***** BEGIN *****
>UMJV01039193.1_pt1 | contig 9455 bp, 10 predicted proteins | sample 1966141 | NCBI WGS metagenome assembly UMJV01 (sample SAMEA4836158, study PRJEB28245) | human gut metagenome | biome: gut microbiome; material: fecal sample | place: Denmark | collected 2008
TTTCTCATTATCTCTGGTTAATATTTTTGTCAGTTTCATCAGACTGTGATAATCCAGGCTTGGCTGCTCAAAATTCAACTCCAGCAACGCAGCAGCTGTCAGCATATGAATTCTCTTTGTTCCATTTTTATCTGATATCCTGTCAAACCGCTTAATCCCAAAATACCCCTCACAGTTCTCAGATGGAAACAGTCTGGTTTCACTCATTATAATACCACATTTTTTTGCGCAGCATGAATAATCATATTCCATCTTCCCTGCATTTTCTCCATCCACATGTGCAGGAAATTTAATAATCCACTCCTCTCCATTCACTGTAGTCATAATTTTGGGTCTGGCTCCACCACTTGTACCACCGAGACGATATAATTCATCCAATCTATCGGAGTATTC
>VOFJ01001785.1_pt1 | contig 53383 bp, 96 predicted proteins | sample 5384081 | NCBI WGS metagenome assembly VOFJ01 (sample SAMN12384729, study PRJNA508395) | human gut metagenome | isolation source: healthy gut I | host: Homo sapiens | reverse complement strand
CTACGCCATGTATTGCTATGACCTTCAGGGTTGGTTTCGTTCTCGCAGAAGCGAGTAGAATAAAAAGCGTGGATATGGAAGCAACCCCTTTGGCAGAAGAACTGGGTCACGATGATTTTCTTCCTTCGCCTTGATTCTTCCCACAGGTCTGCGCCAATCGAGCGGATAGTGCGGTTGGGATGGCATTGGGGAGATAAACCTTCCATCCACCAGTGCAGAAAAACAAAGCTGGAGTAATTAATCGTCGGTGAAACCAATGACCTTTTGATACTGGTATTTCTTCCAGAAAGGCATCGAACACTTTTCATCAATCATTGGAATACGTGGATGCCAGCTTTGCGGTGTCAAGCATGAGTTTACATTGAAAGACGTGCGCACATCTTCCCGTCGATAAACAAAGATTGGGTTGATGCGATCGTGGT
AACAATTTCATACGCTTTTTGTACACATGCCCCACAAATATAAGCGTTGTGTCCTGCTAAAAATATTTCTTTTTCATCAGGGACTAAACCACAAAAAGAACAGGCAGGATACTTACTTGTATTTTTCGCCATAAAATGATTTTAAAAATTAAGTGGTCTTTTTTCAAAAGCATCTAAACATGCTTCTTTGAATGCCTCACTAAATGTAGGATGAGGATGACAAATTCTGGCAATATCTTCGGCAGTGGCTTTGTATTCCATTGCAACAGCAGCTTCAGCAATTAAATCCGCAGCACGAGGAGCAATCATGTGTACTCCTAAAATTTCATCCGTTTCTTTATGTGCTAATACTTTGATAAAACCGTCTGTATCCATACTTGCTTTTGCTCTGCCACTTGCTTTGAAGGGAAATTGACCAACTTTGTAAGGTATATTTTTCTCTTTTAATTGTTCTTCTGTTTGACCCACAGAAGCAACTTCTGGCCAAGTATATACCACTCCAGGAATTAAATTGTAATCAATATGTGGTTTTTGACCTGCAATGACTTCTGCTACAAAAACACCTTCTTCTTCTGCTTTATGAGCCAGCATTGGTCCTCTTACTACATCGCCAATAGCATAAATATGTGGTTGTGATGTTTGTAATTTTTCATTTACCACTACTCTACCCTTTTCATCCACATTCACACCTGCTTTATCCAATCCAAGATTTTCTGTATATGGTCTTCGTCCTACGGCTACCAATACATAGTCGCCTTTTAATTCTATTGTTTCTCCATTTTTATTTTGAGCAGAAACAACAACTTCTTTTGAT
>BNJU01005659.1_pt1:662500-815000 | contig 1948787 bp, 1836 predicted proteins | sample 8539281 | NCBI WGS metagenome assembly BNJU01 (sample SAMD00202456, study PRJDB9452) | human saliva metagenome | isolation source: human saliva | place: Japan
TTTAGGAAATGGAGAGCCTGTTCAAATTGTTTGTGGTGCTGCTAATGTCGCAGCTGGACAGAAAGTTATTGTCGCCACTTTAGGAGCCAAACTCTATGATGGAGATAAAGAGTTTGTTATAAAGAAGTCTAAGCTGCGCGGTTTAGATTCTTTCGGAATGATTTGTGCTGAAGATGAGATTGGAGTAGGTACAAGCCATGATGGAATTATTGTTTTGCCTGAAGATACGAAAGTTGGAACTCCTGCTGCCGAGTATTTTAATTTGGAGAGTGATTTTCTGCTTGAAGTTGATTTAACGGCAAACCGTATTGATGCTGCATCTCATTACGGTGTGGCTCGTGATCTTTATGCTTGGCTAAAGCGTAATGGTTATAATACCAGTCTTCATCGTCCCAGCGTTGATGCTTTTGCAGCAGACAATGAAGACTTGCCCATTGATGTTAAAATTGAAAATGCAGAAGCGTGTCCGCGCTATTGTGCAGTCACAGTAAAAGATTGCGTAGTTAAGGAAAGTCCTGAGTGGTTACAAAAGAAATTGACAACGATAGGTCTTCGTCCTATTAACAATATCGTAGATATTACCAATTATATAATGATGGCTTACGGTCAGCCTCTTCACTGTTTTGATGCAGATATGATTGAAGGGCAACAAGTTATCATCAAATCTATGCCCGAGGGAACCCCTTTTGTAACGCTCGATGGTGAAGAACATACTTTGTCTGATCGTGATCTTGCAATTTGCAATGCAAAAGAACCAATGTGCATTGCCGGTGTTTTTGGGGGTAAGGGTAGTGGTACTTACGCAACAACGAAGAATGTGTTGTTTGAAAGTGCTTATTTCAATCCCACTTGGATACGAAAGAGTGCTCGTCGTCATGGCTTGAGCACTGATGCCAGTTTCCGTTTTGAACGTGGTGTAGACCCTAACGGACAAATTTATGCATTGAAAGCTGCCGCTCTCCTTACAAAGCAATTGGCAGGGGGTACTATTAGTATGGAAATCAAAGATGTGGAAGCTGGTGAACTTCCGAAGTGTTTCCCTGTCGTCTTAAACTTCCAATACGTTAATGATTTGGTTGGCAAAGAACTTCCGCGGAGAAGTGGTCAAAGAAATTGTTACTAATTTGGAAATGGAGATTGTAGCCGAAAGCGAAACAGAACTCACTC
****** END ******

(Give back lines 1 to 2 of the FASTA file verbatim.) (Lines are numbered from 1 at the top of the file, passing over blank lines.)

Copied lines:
>UMJV01039193.1_pt1 | contig 9455 bp, 10 predicted proteins | sample 1966141 | NCBI WGS metagenome assembly UMJV01 (sample SAMEA4836158, study PRJEB28245) | human gut metagenome | biome: gut microbiome; material: fecal sample | place: Denmark | collected 2008
TTTCTCATTATCTCTGGTTAATATTTTTGTCAGTTTCATCAGACTGTGATAATCCAGGCTTGGCTGCTCAAAATTCAACTCCAGCAACGCAGCAGCTGTCAGCATATGAATTCTCTTTGTTCCATTTTTATCTGATATCCTGTCAAACCGCTTAATCCCAAAATACCCCTCACAGTTCTCAGATGGAAACAGTCTGGTTTCACTCATTATAATACCACATTTTTTTGCGCAGCATGAATAATCATATTCCATCTTCCCTGCATTTTCTCCATCCACATGTGCAGGAAATTTAATAATCCACTCCTCTCCATTCACTGTAGTCATAATTTTGGGTCTGGCTCCACCACTTGTACCACCGAGACGATATAATTCATCCAATCTATCGGAGTATTC